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MIKE LEIGH was born in 1943 in Salford, Lancashire. He trained at the Royal Academy of Dramatic Art, at Camberwell and Central Art Schools, and at the London Film School.

His first feature film, "Bleak Moments" (1971), won the top prizes at the Chicago and Locarno Film Festivals. This was followed by the full-length television films "Hard Labour" (1973), "Nuts in May" (1975), "The Kiss of Death" (1976), "Abigail's Party" (1977), "Who's Who" (1978), "Grown-Upst' (1980), "Home Sweet Home" (1982), "Meantime" (1983), and "Four Days in July" (1984), which was shot entirely on location in Belfast.

His feature films "High Hopes" (1988), "Life is Sweet" (1991), and "Naked" (1993) have been highly successful internationally, all winning numerous prestigious awards, including Leigh's Best Director award for "Naked" at the 1993 Cannes Film Festival.

In May 1996, Leigh took "Secrets and Lies" to the Cannes Film Festival, where it won the Palme d'Or award (the Festival's highest honor) and the Best Actress award for Brenda Blethyn. "Secrets and Lies" went on to be Leigh's biggest commercial hit to date, grossing $50 million worldwide.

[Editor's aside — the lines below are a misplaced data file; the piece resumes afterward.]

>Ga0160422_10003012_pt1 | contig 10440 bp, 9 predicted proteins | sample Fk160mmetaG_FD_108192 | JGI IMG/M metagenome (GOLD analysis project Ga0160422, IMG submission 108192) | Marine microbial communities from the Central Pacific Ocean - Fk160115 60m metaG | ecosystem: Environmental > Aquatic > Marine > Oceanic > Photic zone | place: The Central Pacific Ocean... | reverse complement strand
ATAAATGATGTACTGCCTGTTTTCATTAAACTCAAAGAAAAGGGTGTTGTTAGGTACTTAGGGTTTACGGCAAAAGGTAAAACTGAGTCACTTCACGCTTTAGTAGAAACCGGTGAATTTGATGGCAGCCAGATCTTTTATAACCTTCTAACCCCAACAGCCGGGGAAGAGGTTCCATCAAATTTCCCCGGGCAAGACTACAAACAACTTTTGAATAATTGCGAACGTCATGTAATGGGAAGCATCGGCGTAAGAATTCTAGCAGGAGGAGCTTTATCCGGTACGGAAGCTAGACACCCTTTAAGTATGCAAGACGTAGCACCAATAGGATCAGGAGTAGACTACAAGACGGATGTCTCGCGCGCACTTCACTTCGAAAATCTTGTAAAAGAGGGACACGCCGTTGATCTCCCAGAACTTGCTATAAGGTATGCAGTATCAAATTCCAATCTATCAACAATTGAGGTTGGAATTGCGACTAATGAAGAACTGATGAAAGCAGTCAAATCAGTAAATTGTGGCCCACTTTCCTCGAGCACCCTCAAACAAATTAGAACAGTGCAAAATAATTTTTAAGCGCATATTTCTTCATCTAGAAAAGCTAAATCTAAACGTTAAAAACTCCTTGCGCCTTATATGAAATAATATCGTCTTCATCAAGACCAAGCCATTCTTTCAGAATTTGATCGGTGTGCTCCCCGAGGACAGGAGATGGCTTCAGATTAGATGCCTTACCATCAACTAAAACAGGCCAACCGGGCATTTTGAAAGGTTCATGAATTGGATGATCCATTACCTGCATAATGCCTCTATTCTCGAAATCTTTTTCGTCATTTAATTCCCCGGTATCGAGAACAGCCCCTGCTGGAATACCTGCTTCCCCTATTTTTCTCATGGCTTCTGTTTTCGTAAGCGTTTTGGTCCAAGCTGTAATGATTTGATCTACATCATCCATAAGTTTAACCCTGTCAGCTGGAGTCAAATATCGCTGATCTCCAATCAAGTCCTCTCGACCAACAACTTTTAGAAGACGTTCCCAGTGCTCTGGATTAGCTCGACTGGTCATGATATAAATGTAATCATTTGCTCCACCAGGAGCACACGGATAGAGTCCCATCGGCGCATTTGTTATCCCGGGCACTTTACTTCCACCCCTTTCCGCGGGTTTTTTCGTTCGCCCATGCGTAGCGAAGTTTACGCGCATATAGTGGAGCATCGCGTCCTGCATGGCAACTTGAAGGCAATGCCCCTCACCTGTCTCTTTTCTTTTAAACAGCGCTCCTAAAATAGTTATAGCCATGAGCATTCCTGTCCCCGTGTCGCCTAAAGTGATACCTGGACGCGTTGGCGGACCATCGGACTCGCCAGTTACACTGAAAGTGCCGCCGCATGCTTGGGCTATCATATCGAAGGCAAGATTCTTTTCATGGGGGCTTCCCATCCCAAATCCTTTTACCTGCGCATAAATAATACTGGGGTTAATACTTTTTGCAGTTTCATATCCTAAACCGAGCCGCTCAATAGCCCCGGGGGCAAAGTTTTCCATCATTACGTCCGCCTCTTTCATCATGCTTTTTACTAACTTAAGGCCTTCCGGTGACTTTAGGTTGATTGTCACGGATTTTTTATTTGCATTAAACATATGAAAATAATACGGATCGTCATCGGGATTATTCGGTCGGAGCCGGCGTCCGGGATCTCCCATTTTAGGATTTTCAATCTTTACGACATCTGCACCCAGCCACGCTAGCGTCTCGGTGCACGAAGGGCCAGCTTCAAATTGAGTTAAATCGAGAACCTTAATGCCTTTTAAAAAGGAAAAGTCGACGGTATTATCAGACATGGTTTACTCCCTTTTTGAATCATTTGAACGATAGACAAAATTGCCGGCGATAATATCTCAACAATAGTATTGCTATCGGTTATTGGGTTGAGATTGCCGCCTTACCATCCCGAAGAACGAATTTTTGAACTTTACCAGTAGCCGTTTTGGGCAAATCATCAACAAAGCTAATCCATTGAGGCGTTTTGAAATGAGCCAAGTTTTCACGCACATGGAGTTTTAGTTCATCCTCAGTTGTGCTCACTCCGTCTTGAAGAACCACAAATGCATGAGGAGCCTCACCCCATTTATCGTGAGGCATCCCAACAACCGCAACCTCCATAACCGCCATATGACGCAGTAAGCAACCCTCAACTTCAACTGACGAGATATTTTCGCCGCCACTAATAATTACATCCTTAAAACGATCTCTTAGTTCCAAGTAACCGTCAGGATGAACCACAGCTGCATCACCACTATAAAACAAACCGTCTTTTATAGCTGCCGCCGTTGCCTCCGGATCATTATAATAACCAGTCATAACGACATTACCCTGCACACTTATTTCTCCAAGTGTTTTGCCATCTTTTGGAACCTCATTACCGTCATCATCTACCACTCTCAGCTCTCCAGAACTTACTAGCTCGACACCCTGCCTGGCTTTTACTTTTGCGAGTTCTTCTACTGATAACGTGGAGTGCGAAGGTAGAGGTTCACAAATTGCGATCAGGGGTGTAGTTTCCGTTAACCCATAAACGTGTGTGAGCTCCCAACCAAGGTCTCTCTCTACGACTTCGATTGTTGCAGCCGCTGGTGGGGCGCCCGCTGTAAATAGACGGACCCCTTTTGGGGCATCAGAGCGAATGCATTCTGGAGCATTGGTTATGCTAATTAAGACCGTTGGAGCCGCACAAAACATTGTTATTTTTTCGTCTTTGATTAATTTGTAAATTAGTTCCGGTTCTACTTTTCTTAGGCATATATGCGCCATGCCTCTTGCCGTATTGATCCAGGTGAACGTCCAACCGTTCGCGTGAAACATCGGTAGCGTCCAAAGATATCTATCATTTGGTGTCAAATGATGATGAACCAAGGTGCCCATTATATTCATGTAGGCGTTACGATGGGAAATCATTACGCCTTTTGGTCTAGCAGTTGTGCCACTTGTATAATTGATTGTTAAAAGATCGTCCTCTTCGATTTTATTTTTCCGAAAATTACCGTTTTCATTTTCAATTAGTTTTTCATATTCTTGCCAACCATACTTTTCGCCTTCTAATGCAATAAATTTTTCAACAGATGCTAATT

"Secrets and Lies" won many other awards, including a Golden Globe for Brenda Blethyn; the Los Angeles Film Critics Association's awards for Best Picture, Director, and Actress; and three BAFTA awards, for Best British Film, Best Actress and Best Original Screenplay. The film received five Academy Award nominations, including Best Picture.

Following "Secrets and Lies," Leigh directed "Career Girls," which was shown at the Locarno and Edinburgh Film Festivals; and for which Katrin Cartlidge won the London EveninQ Standard Best Actress award.

Mike Leigh received the Michael Balcon Award for Outstanding Contribution to British Cinema at the 1995 BAFTA Awards; and was awarded an OBE in 1993.


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